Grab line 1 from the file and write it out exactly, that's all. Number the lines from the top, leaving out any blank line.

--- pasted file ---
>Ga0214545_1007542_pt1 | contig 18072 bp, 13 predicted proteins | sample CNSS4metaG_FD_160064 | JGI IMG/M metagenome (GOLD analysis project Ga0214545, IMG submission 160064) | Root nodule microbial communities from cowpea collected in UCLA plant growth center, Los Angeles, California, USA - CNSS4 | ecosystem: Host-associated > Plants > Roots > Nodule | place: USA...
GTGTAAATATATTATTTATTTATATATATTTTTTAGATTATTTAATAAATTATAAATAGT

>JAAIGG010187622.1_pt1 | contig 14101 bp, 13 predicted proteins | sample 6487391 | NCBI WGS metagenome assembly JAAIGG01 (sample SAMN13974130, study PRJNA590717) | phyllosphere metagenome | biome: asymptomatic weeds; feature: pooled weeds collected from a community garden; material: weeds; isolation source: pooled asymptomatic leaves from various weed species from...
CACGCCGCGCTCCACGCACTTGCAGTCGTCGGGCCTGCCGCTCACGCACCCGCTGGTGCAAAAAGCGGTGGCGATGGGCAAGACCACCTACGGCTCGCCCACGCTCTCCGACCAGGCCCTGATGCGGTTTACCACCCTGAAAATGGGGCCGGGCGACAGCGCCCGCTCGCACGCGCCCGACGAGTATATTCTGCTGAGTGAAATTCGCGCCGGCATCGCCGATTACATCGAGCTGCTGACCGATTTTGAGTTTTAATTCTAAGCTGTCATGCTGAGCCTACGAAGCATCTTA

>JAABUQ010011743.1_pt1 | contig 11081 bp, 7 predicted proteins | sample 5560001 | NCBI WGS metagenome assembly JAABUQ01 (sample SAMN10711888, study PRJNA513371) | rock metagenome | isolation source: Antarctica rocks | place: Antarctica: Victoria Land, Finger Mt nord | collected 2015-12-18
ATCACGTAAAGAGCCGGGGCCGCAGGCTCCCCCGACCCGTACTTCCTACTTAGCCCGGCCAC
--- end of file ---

>Ga0214545_1007542_pt1 | contig 18072 bp, 13 predicted proteins | sample CNSS4metaG_FD_160064 | JGI IMG/M metagenome (GOLD analysis project Ga0214545, IMG submission 160064) | Root nodule microbial communities from cowpea collected in UCLA plant growth center, Los Angeles, California, USA - CNSS4 | ecosystem: Host-associated > Plants > Roots > Nodule | place: USA...